Proposition 117 seeks to limit increases in property valuation for taxes
Placing a 5 percent annual limit on how much the assessed value of properties can rise would shield owners from the kinds of spikes seen during the real estate bubble of the last decade, supporters of Proposition 117 say.
Kevin McCarthy, president of the Arizona Tax Research Association, which is leading the campaign for the measure, said many homeowners suffered as property values surged but property tax rates didn’t necessarily adjust.
“It’s going to slow down the surges in property tax revenue that are associated with the market swings,” said McCarthy, whose group advocates for government efficiency.
However, Lea Marquez-Peterson, president and CEO of the Tucson Hispanic Chamber of Commerce, said Proposition 117 could interfere with Tucson’s ability to provide core services.
“We feel that tax reform is needed,” Peterson said. “If this is something that would impede our local government in doing their job, this wasn’t the answer.”
Lynne Weaver, a Phoenix resident leading an effort to limit property taxes much like California’s Proposition 13, said Proposition 117 wouldn’t do anything to prevent taxing districts from raising tax rates.
“Prop. 117 does nothing but add more distortion to the system, and it does nothing to limit your property tax bill,” Weaver said.
Weaver’s plan, which she hopes to get on the 2014 ballot, would roll back property values to what they were in 2003, cap the tax rate at 0.5 percent on residential property and 1 percent for all other real property. It would limit valuation increases to 2 percent a year.
Supporters of Proposition 117 argue that it would simplify Arizona’s property tax valuation system, one of the most complicated in the nation. Since 1980, property owners have been assessed on two taxable values: the full cash value – or market value – and limited property value – or secondary value.
Full cash value is used to compute secondary taxes ranging from bonds to special districts for services such as fire and flood control. Limited property value is used to compute taxes for maintenance and operation of school districts, cities and counties.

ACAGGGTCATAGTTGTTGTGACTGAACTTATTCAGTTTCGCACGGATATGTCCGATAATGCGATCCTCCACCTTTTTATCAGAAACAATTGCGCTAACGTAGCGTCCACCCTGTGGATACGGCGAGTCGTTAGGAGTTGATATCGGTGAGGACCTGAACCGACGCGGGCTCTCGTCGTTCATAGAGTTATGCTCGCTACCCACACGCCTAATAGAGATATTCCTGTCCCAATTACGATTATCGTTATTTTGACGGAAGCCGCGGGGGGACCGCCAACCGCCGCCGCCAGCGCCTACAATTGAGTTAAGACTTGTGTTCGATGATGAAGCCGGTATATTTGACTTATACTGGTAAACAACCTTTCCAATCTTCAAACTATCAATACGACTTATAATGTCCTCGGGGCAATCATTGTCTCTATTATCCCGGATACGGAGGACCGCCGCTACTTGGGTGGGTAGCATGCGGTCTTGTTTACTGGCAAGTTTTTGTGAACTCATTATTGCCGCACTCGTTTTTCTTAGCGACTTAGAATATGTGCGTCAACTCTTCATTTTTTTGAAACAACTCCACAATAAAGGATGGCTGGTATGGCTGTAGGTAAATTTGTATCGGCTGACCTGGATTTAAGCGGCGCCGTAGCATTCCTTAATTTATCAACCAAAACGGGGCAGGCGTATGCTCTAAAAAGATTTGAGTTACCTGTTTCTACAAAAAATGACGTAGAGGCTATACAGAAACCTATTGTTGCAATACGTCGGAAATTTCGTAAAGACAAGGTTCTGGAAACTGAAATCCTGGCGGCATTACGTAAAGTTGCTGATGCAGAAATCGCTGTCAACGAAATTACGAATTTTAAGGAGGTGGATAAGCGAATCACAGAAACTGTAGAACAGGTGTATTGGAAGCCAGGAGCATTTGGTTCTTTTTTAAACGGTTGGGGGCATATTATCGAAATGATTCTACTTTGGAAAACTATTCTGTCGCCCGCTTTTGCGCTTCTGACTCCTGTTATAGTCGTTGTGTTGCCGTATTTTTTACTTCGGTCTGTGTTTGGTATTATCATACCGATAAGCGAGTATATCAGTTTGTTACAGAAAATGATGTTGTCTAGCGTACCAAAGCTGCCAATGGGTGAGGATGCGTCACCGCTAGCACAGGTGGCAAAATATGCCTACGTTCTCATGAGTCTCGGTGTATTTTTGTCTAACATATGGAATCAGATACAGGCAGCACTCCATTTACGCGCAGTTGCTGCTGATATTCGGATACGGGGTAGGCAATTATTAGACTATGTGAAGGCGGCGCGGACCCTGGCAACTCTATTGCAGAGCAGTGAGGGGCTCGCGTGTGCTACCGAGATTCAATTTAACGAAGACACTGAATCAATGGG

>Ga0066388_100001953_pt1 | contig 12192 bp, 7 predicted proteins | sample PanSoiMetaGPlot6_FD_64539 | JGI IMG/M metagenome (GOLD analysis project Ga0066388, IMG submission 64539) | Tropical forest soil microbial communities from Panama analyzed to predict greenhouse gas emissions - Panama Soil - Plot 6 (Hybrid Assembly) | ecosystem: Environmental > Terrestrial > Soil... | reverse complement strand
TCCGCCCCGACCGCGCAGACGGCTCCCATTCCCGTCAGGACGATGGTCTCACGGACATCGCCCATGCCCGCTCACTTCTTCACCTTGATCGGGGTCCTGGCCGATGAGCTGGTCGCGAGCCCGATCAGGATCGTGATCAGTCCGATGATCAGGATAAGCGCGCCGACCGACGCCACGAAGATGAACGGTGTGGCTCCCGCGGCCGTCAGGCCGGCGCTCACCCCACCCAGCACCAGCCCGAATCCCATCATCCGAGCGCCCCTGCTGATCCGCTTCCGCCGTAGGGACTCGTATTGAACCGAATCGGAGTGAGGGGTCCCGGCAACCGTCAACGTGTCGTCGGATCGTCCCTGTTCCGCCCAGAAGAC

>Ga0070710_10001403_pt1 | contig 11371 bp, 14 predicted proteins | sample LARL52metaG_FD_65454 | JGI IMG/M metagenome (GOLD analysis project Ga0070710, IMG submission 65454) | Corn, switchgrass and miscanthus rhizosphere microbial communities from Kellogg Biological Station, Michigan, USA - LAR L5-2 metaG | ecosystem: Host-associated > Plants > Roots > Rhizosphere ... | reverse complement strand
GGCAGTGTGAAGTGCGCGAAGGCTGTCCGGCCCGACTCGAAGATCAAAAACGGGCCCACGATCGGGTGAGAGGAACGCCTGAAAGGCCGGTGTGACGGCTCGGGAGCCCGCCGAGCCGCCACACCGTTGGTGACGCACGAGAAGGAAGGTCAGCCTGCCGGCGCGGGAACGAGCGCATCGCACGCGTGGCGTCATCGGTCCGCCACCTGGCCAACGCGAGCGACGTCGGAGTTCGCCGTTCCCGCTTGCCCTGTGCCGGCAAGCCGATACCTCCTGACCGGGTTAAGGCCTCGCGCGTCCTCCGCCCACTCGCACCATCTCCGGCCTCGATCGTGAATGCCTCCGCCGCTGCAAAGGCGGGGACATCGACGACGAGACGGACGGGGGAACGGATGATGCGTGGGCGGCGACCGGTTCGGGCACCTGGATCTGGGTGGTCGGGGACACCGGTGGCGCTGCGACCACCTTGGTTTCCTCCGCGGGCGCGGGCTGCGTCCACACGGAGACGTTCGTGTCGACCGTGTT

The limited property value can grow by 10 percent each year and, during a real estate boom, every three years by 25 percent of the difference between the two values. The problem, McCarthy said, is that the full cash value has no limitation on how much values can grow each year.
McCarthy said Proposition 117 would simplify the system by creating a single valuation that would increase by no more than 5 percent annually.
“It’s going to provide a level of certainty that currently doesn’t exist,” he said.
McCarthy said the change would help local governments as well.
“They also will have a better idea of what they can expect from the property tax system and what the growth trend will be for capital improvement plans that they will put together to sell general obligation bonds that are paid off with the property taxes,” he said.
Yuma County Assessor Joe Wehrle, who supports Proposition 117, said that while the measure doesn’t limit the ability of taxing authorities to raise levies it would make property tax bills more predictable.
“In the grand scheme of things, this proposal is not going to change a lot as far as different tax authorities and the ability to tax or the amount of money they’re going to get,” he said. “It’s just going to simplify the calculation formulas.”
A group called Yes on 117 registered with the Arizona Secretary of State’s Office received $54,500 in contributions, including $27,000 from the National Association of Industrial and Office Properties Arizona Chapter and $20,000 from the Arizona Tax Research Association.
A group called Truth & Concerns on Prop. 117 registered with the Secretary of State’s Office but had filed no financial reports.
Edward Perkins, a policy analyst for Arizona State University’s Morrison Institute for Public Policy, said the crux of the Proposition 117 debate is whether or not it would lower property taxes. He said he wasn’t so sure it would because taxing districts could still raise tax rates.
“If people did their homework on this, this probably won’t change things a great deal in terms of property tax bills, but they may perceive it to,” Perkins said.
[ -- Melanie Yamaguchi, Cronkite News]